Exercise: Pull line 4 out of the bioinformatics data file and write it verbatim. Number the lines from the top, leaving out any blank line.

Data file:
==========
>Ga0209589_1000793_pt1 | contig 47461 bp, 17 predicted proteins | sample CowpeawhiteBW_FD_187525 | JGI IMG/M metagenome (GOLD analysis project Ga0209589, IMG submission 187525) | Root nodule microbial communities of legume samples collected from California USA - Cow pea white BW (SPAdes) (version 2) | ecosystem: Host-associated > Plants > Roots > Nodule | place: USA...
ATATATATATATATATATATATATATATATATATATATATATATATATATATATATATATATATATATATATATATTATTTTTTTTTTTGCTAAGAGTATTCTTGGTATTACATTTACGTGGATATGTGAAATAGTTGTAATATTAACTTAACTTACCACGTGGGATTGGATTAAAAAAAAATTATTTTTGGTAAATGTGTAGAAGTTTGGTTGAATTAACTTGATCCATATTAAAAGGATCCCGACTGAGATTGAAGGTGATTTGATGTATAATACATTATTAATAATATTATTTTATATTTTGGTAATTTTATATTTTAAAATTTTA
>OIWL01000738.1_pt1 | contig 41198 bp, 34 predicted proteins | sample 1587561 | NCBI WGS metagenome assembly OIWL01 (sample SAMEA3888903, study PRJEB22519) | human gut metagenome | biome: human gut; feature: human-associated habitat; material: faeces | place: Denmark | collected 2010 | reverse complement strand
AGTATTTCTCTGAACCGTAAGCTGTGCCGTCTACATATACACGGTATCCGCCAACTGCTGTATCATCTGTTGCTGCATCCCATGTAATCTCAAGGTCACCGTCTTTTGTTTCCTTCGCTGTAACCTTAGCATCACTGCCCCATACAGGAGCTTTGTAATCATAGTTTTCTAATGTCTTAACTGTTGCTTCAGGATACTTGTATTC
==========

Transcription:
AGTATTTCTCTGAACCGTAAGCTGTGCCGTCTACATATACACGGTATCCGCCAACTGCTGTATCATCTGTTGCTGCATCCCATGTAATCTCAAGGTCACCGTCTTTTGTTTCCTTCGCTGTAACCTTAGCATCACTGCCCCATACAGGAGCTTTGTAATCATAGTTTTCTAATGTCTTAACTGTTGCTTCAGGATACTTGTATTC